With fewer resources and weaker support for career advancement, many women have been compelled to create new, less hierarchical methods for accruing skills, improving access to information, and developing professional networks. It is not coincidental that the increasing presence of women in middle management has occurred simultaneously with the growing corporate emphasis on team-oriented, collaborative management. For example, Judy Rosener, in a study of female CEOs published in the Harvard Business Review, found that women set a high priority on creating productive collaborative entities in which all members of the team benefited from participation, regardless of rank. Similarly, when researcher Lyn Kathlene studied the ways in which men and women legislators chaired committees, she found that male chairs frequently took the floor away from speakers and interrupted to make substantive points. By contrast, women legislators chairing committees interrupted less, took fewer turns, and used their authority to facilitate group discussions.
There is consistent evidence that women are playing a primary role in bringing a more facilitative and inclusive leadership style to the professional environment. While there are women who have adopted the traditional “command and control” style of leadership, the trends suggest that, by and large, women have compensated for their minority leadership status and the relative scarcity of resources by developing other attributes for leadership. These mechanisms – which include listening skills, a fine-tuned sense of timing, and the ability to bring together diverse voices around common goals – have emerged as key components for success in the postmodern workplace.
Jewish organizations have much to gain from the collaborative leadership style offered by a largely untapped talent pool of women. The emergence of a new facilitative style of leadership will serve as an important asset for Jewish organizations, which need executives who can orchestrate discussions among Jews whose concerns range widely across many spectrums of interest and affiliation.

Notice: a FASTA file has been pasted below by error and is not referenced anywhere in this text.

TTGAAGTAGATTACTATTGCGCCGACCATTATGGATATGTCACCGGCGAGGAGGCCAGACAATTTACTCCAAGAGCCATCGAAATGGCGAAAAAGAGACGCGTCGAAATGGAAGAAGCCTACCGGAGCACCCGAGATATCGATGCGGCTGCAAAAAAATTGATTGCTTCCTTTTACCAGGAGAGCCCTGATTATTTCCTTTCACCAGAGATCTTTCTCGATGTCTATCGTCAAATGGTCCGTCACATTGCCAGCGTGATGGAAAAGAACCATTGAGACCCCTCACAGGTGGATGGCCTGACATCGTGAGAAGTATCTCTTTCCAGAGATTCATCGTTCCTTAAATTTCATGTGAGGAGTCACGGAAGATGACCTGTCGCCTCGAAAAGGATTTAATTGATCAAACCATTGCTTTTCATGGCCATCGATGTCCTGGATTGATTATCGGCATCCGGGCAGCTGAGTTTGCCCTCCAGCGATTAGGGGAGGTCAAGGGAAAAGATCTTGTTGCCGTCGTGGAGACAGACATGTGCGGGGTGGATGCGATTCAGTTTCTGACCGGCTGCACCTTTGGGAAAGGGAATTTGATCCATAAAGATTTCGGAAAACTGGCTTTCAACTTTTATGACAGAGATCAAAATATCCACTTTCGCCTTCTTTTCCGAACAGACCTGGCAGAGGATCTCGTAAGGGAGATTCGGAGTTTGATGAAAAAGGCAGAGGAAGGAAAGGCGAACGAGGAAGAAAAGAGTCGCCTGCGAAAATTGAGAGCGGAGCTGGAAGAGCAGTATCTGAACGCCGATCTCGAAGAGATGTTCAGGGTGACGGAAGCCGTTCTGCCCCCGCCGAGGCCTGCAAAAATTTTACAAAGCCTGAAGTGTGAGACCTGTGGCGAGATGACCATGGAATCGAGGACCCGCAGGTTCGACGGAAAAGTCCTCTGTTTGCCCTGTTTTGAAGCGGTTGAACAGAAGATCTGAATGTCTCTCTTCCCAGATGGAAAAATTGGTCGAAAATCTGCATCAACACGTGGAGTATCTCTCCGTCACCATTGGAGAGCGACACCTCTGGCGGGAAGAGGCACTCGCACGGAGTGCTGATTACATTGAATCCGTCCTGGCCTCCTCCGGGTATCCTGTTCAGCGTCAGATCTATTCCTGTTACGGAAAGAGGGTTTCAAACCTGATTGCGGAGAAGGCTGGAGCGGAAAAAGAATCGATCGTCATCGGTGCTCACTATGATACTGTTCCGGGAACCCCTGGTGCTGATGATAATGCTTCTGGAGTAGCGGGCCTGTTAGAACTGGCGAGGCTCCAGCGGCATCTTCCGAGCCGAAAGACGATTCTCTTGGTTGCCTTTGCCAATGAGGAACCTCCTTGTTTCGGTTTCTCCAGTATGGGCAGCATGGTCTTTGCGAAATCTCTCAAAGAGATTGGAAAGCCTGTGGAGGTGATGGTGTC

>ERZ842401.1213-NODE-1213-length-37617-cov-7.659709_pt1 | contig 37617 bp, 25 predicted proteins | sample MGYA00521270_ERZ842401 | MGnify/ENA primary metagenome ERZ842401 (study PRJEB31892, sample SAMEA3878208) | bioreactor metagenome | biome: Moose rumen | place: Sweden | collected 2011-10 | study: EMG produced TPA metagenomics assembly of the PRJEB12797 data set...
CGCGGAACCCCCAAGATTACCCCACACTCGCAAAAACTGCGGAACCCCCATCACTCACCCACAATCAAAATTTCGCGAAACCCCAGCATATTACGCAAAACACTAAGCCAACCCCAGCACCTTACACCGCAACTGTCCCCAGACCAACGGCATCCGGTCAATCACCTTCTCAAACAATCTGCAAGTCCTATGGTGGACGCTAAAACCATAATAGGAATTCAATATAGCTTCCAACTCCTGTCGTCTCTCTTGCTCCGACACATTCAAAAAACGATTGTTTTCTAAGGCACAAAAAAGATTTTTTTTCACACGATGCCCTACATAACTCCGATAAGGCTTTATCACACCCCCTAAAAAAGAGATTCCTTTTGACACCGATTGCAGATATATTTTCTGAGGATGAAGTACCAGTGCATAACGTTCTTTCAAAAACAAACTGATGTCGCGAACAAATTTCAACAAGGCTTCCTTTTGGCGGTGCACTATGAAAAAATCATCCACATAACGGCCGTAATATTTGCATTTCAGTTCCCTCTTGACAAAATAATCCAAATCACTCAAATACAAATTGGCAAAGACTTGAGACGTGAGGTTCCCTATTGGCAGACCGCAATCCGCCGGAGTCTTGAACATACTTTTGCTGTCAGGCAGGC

Our organizations will begin to attract many new voices if women succeed in playing leadership roles in the debates and discussions to revitalize our communities. For women, who often cite the experience of having their opinions overlooked and their ideas credited to others, attaining a position of leadership is frequently accompanied by a commitment to reaching out to others whose voices also are needed in the communal conversation.
It is critical that we consolidate the intellectual, spiritual, and cultural capital hidden in the crevices of the Jewish world. Among others, we must especially listen to the concerns of young women professionals who are becoming frustrated with the imbalance in communal decision-making and are deciding to look elsewhere to build their professional careers.
Bringing women into leadership is an important signal of the community’s commitment to equity and excellence for each and every American Jew. As we find ways to break through barriers for women, we will begin to create prototypes for change in many arenas of Jewish life.
Women alone cannot change the community. But if the community can change so that women’s leadership is welcomed, we will have taken a significant first step in reinventing Jewish organizational life for the 2lst century.email print